The reading list
In history, there is no weapon quite so powerful as a good statistic. Any fact can be made to sound more factual, and any truth can be made to sound more true, simply by putting a number on it.
The problem is that these numbers can be, and frequently are, made up. Probably the most abused area of study is that of the Second World War and its aftermath, where statistics are routinely manipulated, stamped on or simply plucked out of the air, depending on the speaker's personal or political agenda. … Some of the statistics circulating on the Internet today are not only absurd, they are outrageous. For example, there are dozens of websites that claim that 3 million German prisoners of war, and a further 3 million German civilians, were killed in revenge after World War II. It is no coincidence that these figures add up to 6 million, which exactly equates to the number of Jews murdered during the Holocaust. … Needless to say, such numbers are complete nonsense. They come from German government sources in the 1950s, which had reasons galore for inflating the figures. Modern German scholars think the true number of civilian deaths after the war was more like half a million, and of deaths amongst prisoners of war to be around a million. … Digging around in this mire is one of the most interesting but unpleasant jobs any historian of the period must endure. Every now and then one is presented with a beautiful sight: an academic paper written by an author with no extreme political or national bias, in which all the numbers are backed up with clear evidence and watertight statistical data. More often, however, one finds oneself a witness to bitter disputes, where statistics are wielded like weapons – the bigger the better – in a battle between races, between nationalities, or between right and left. In such an atmosphere it is little wonder that the real numbers – the dispassionate sort that cannot be disputed – are always left on the sidelines.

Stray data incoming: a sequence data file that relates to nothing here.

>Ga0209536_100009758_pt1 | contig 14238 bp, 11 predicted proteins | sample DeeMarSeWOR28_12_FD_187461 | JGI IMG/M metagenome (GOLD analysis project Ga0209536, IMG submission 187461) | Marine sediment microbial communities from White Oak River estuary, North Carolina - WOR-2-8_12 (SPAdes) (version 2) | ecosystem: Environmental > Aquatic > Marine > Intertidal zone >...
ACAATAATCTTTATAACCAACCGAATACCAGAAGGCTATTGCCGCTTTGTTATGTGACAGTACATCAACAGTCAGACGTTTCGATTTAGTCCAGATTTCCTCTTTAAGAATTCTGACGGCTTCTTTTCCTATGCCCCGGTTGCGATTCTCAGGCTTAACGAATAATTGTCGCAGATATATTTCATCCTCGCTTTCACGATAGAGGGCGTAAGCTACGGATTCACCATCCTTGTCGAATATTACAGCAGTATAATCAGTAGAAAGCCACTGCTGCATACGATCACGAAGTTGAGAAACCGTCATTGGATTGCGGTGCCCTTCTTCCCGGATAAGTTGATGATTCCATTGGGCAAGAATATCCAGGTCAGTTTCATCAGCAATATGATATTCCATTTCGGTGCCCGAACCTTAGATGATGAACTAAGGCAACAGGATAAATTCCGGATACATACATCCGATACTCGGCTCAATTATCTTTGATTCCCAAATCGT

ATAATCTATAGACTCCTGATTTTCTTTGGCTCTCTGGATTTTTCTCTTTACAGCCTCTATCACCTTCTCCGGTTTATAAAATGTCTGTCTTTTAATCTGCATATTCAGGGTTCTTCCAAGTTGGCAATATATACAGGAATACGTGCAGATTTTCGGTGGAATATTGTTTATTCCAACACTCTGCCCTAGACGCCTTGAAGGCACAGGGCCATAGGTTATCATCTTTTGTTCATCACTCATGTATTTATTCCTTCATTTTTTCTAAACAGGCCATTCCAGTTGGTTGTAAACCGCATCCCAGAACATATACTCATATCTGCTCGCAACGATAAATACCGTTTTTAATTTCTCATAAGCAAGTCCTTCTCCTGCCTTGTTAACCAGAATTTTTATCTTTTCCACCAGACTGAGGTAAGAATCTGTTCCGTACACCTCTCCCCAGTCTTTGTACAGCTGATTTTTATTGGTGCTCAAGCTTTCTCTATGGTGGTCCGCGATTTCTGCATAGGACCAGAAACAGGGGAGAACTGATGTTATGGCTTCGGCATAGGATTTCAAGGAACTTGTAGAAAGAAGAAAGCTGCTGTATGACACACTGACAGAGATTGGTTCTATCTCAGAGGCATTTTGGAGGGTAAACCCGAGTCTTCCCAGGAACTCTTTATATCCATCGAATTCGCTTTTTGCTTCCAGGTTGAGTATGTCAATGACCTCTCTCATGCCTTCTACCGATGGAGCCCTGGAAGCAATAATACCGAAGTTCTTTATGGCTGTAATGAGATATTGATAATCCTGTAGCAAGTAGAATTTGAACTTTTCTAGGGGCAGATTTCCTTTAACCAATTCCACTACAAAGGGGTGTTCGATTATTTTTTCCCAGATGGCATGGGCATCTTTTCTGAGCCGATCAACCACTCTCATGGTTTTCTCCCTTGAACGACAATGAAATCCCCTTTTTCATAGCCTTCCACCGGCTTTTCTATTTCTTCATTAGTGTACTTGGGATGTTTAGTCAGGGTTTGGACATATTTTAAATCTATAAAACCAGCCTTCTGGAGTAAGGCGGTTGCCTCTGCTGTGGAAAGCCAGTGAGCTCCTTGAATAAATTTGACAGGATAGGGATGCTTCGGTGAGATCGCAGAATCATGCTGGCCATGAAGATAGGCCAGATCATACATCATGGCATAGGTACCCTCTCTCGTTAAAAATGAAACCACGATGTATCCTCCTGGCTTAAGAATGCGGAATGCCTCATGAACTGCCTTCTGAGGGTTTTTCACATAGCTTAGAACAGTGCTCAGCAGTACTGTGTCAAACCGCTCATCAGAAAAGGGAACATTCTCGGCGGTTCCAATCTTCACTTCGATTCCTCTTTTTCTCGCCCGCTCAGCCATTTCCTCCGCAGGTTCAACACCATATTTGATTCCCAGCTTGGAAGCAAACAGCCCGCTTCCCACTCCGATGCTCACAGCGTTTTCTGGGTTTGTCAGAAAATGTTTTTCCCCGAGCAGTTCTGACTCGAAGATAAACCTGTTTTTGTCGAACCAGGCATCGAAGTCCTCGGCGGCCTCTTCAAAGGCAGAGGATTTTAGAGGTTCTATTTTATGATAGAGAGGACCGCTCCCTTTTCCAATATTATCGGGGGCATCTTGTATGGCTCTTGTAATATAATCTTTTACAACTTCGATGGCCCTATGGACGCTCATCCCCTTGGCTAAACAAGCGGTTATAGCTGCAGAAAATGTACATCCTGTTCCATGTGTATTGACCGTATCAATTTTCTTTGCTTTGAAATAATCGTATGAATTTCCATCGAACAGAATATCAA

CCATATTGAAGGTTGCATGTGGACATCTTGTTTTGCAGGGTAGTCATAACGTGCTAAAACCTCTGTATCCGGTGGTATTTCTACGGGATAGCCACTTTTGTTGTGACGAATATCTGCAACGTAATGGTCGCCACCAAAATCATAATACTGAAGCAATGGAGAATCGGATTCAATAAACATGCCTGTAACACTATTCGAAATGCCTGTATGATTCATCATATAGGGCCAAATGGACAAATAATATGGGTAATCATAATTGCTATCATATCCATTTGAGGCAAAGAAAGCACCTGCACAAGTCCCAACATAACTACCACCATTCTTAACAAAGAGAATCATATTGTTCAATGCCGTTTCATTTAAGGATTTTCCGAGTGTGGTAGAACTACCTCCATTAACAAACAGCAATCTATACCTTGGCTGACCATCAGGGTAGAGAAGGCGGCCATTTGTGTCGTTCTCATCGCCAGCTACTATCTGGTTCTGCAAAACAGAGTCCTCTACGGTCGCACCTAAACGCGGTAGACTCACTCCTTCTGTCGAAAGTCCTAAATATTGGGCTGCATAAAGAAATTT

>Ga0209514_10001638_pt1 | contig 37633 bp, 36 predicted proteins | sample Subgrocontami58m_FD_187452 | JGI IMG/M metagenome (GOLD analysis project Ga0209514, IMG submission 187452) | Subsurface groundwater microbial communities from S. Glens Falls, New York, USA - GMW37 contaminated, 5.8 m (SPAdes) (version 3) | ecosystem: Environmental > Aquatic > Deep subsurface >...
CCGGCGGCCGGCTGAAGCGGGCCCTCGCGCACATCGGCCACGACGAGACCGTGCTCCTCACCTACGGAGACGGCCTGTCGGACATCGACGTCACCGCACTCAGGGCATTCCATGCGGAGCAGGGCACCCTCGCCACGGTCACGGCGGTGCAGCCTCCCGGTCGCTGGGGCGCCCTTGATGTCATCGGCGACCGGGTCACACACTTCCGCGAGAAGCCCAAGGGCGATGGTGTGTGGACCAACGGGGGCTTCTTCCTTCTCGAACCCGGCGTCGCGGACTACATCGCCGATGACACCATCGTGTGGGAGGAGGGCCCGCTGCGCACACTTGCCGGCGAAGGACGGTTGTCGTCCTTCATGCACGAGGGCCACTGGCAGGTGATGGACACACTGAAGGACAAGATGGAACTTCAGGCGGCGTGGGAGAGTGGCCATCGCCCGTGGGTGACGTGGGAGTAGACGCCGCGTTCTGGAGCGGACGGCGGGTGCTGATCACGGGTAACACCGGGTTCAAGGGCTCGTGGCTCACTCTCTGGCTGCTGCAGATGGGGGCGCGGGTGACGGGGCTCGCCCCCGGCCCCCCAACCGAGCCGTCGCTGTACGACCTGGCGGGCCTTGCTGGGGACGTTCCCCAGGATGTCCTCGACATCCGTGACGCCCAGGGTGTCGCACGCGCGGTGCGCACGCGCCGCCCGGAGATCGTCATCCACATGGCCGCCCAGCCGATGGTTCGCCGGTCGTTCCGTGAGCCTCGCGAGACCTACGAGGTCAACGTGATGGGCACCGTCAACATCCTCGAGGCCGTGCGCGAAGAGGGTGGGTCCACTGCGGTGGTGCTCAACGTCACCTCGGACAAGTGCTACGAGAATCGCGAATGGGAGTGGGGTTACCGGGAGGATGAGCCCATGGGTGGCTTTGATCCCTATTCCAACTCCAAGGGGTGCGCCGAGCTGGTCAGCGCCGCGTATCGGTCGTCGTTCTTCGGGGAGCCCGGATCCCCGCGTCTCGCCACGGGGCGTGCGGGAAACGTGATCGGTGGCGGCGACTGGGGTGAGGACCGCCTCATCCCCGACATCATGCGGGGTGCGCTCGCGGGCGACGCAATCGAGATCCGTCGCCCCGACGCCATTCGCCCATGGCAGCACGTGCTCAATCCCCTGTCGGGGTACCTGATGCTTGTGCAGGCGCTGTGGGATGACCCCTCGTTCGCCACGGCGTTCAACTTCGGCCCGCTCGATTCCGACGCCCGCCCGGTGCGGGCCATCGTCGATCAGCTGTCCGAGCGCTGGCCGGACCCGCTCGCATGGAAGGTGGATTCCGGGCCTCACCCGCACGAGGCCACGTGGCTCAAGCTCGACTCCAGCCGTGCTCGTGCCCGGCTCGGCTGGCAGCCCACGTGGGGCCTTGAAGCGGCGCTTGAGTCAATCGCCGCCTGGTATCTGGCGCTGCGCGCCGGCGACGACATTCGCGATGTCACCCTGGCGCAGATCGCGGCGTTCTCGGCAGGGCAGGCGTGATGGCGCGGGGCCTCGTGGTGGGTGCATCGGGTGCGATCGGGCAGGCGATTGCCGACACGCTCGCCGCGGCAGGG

“Lies, Damned Lies and Statistics,” by Keith Lowe, historytoday.com
Gov. Mitch Daniels' first full-time job was working with what Indiana politician?
Wisdom of the ages
An investment in knowledge always pays the best interest.— Benjamin Franklin
Then-Indianapolis Mayor Richard Lugar. He later became chief of staff for Sen. Lugar.
Epeolatry (ep-i-OL-uh-tree). n. — the worship of words. From Ancient Greek epos (word) and latry (worship of).
Today in history
On this date in 1885, former general and president Ulysses S. Grant died at the age of 63.
Now you know
Marcella Gruelle of Indianapolis created the Raggedy Ann doll in 1914.